Marlin Model 980S – I gave this rifle to a member of the family, it is an excellent .22 with excellent accuracy. Stainless model was almost maintenance free, the trigger was acceptable, but could be much better.

Remington 513 Matchmaster – A CMP rifle that is the best NON SPECIALIZED .22 I have ever fired, accuracy is superior with premium target .22 lr it will shoot tighter than 1/2 MOA.

Design flaws – Strangely almost all .22 bolt guns share one particular problem, feeding the small rounds from a magazine into the bore often results in the bullet scraping the top of the entry port and sometimes shaving some lead off or mangling the bullet, however Marlin figured this out I do not know how but the Marlin clip fed bolt actions do not do this, I think it is the magazine design.

Romanian M-69 – The feed ramp and magazine are poorly designed and lots of lead would get shaved off the bullet going into the barrel or the bullet would get bent out of the casing (if you were not watching) the safety was awkward to the point of unusable and the magazine was of poor design and function. Typical eastern sights of very poor quality a hooded front post and square slot rear “flip up” range selection. Magazine catch lever was primitive bent spring metal.

Russian Tula TOZ-78 – A relatively smooth working action. The stock is a bright wood, I cover it with a slip on camo cover when needed. Light and accurate but shares a similar feed issue with the Romanian .22 you have to be careful when pushing the cartridge into the chamber so as not to shave off lead. A little work on the feed ramp and port are necessary, the plastic magazine works well but the rifle only had one magazine and I cannot find a spare. I would like better rear sights, but they work well for typical russian Post and square notch with turning rear to adjust for elevation by 25 meter increments. I don’t like the placement of the safety at the bottom front side of the magazine well, but you can get to it with the left hand while holding it. The magazine release button is a dedicated part in front of the magazine/trigger guard projection piece and is awkward due to placement inside a slotted front section.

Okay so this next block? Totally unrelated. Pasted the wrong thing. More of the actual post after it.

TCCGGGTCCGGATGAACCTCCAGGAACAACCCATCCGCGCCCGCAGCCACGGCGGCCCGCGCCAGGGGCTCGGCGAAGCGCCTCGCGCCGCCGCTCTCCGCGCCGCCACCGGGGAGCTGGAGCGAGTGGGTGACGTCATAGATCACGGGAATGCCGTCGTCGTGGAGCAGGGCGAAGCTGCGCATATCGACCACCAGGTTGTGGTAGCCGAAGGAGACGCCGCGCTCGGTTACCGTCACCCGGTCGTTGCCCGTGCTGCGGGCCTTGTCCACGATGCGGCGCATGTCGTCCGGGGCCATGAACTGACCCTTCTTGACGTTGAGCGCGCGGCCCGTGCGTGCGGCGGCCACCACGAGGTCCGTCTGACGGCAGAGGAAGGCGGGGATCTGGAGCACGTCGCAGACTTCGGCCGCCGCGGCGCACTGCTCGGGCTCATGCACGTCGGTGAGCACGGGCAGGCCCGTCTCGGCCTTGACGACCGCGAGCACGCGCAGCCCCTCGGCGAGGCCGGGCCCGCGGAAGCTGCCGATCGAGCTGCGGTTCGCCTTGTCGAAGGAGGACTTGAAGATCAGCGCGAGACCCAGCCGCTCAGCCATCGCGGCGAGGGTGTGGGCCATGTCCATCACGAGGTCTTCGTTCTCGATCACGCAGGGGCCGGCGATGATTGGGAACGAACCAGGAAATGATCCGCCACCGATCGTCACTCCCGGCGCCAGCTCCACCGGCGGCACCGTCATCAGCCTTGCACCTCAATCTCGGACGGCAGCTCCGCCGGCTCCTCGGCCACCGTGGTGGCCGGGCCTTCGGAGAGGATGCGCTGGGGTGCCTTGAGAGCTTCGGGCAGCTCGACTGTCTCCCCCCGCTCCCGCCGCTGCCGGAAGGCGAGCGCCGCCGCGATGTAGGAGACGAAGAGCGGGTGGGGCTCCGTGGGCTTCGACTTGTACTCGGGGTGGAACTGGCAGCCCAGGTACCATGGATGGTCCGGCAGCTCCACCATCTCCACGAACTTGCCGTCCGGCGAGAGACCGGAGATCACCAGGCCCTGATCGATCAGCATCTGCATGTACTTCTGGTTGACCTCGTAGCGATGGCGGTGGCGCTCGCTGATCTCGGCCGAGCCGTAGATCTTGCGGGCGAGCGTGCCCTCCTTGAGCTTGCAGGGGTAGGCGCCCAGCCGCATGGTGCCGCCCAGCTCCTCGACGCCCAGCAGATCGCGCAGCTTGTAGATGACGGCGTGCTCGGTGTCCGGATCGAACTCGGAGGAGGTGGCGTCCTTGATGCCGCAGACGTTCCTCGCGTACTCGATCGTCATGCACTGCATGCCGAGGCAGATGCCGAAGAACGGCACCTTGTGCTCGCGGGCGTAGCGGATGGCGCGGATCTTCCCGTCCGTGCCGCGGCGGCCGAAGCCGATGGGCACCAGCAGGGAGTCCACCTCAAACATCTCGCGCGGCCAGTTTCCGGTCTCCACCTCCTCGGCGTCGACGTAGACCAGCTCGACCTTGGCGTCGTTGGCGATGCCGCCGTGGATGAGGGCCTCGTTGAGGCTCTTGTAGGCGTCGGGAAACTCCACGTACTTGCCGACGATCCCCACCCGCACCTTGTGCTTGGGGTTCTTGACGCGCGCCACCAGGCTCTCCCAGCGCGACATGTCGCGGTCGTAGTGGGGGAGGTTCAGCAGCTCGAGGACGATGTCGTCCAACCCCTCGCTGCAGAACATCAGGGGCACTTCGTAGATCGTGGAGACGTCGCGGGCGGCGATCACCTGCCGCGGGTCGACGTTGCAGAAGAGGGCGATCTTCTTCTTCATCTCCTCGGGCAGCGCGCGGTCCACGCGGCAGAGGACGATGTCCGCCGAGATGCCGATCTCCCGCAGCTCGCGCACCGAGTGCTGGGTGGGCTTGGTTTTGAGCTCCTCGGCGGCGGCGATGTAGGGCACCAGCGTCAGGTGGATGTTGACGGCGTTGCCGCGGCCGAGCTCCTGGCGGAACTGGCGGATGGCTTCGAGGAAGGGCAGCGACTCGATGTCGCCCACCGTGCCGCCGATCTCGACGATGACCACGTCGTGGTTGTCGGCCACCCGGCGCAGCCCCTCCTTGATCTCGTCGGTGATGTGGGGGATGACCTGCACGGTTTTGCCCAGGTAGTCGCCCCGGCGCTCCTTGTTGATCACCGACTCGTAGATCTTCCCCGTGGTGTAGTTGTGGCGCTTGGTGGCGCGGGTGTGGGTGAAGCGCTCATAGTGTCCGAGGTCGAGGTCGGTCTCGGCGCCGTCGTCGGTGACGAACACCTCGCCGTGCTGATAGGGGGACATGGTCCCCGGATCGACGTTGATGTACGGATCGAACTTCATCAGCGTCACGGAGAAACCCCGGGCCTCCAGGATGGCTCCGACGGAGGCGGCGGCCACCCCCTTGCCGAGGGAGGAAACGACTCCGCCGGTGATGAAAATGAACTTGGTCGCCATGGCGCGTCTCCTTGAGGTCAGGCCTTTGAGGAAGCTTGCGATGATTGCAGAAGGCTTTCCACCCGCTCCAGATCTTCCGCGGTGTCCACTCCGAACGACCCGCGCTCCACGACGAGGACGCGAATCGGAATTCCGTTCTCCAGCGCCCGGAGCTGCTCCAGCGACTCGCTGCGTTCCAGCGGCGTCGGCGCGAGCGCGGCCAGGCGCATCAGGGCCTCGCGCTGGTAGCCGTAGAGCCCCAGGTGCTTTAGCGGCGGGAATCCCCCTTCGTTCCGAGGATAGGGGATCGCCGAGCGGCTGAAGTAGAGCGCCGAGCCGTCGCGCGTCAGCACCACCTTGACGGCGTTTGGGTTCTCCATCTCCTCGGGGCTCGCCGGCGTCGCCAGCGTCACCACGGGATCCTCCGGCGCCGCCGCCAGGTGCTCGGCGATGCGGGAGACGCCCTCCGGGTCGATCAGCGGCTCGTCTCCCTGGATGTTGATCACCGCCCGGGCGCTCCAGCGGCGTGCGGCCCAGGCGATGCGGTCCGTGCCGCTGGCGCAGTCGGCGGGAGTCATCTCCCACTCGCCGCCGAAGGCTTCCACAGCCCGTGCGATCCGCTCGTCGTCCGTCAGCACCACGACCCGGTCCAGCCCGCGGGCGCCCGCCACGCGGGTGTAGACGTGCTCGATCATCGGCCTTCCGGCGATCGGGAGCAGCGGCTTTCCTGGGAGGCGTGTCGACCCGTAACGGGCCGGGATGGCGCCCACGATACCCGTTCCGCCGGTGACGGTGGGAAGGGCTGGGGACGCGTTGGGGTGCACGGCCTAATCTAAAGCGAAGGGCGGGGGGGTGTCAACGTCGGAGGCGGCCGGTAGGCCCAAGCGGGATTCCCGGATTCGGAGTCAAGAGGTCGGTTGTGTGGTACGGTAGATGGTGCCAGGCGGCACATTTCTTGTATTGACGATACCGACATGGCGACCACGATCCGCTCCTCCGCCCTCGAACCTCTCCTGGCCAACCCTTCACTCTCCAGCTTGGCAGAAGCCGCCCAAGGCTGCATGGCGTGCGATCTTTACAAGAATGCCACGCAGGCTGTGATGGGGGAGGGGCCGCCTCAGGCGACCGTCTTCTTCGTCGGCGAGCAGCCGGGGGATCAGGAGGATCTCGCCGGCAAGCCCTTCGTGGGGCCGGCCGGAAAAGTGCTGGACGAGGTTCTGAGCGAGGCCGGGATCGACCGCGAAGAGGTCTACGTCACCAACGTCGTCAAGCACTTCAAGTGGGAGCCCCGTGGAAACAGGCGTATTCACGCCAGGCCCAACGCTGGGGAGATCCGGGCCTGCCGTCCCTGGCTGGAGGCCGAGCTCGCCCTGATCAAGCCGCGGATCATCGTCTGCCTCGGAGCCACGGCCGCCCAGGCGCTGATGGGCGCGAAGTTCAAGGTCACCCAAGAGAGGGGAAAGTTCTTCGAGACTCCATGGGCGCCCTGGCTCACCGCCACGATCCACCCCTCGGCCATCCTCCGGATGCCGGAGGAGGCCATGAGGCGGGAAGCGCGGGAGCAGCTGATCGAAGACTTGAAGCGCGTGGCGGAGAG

Norinco JW15 – Stiff action, simple construction, a typical Chinese copy of a european rifle (BRNOish) sights were crappy, but the rifle worked nicely with an inexpensive scope, similar to the Marlin. Magazine catch and release lever is a primitive bent spring assembly that takes a dedicated finger or thumb pressure.

Marlin Model 980S – Stiff action, but solid and simple, with a simple bent sheet metal extractor and guide. This rifle has a cheesy synthetic stock, but it is light weight and functional. Similar to the norinco the magazine catch is primitive and takes a dedicated finger or thumb to release.

Remington 513 Matchmaster – Smooth bolt action with excellent machining, excellent trigger, mediocre plastic magazine, heavy – in fact, far too heavy for reasonable carry for small game hunting, this is a full featured target rifle. Magazine catch is also primitive for a rifle this well manufactured.

Only the Remington had a full length stock comfortable for full sized male shooters, the Tula and Marlin were close and function in that regard well enough.

Quality – Varying quality from basement construction to top notch… They can go from reasonable accuracy to superior and from poor fit and finish to first world commercial quality. Buy what you can afford, past the bargain basement versions unless restricted by budget. Any of the listed rifles are good utilitarian choices that would serve well as field rifles (Except the heavy target Remington).